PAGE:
Yesterday the Library of Congress announced the new U.S. Poet Laureate: Natasha Trethewey. Born in Mississippi, Trethewey is the first Southerner to be named poet laureate since the original laureate in 1986 and the second African-American woman to have received the honor. Some of her poetry has delicately but profoundly captured themes of the racial struggles that have existed since the Civil War.
Although she's lesser known than some of her predecessors, Trethewey is most recognized for having won the 2007 Pulitzer Prize in Poetry and has a unique ability to write seamlessly in both traditional and free verse. And, while most of her published work is poetry, she's also shown herself to be a master of words in prose, as evidenced by her acclaimed 2010 book Beyond Katrina: A Meditation on the Mississippi Gulf Coast.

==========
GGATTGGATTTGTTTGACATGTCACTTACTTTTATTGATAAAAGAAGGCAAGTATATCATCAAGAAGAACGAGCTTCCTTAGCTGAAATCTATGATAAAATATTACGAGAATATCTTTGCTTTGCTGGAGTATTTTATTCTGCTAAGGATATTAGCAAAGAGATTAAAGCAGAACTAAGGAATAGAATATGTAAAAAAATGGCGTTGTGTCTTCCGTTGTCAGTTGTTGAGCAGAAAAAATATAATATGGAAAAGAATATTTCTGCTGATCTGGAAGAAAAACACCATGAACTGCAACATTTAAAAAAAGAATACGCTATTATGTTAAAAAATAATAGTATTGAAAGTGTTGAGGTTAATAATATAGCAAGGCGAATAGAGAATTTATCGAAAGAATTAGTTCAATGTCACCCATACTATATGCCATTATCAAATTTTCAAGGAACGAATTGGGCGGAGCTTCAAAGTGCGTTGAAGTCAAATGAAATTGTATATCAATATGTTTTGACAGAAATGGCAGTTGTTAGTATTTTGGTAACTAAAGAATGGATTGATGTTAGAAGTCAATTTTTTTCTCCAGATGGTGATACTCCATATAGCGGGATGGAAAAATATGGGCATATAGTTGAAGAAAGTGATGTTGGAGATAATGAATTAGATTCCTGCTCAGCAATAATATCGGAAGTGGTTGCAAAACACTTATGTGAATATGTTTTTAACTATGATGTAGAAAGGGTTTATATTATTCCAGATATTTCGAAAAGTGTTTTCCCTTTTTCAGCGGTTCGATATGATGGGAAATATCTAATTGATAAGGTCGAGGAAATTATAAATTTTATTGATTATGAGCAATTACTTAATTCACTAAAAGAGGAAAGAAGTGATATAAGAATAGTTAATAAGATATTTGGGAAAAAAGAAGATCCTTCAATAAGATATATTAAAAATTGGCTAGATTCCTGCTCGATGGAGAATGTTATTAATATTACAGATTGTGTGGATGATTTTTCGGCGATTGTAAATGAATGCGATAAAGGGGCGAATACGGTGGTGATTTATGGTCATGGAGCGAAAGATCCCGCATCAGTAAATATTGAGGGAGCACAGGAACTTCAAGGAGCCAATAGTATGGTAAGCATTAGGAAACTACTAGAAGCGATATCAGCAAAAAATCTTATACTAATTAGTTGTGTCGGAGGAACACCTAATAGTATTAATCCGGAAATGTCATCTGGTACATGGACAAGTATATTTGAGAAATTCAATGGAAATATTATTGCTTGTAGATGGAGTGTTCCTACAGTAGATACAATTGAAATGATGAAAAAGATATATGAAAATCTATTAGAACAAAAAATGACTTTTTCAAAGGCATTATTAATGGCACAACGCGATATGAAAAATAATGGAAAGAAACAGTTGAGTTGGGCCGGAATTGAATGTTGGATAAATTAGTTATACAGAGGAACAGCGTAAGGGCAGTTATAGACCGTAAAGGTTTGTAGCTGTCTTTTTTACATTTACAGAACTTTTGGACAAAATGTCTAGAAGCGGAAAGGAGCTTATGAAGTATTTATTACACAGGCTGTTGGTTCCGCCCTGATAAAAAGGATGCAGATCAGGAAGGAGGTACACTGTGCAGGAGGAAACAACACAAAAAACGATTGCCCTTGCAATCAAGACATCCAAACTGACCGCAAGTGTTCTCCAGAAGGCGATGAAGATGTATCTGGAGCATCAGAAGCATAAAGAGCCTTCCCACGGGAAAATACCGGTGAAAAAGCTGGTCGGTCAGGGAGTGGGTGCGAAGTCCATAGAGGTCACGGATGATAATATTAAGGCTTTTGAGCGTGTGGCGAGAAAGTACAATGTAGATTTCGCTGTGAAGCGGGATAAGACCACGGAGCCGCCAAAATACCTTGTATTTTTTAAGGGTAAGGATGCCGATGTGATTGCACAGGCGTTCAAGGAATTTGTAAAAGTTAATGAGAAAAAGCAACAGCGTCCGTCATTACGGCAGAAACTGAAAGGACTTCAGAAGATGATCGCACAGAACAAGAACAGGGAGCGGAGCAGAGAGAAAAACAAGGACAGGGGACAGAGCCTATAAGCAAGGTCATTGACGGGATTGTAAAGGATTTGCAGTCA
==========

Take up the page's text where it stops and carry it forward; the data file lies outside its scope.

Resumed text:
But perhaps what she captures best of all is a grounded view of the purpose of art. Reflecting on the years following her mother's death, Trethewey powerfully describes how poetry isn't about just expressing oneself; it's about expressing oneself well: "It took me nearly twenty years to find the right language, to write poems that were successful enough to explain my own feelings to me and that might also be meaningful to others.”
(Photograph by Matt Valentine)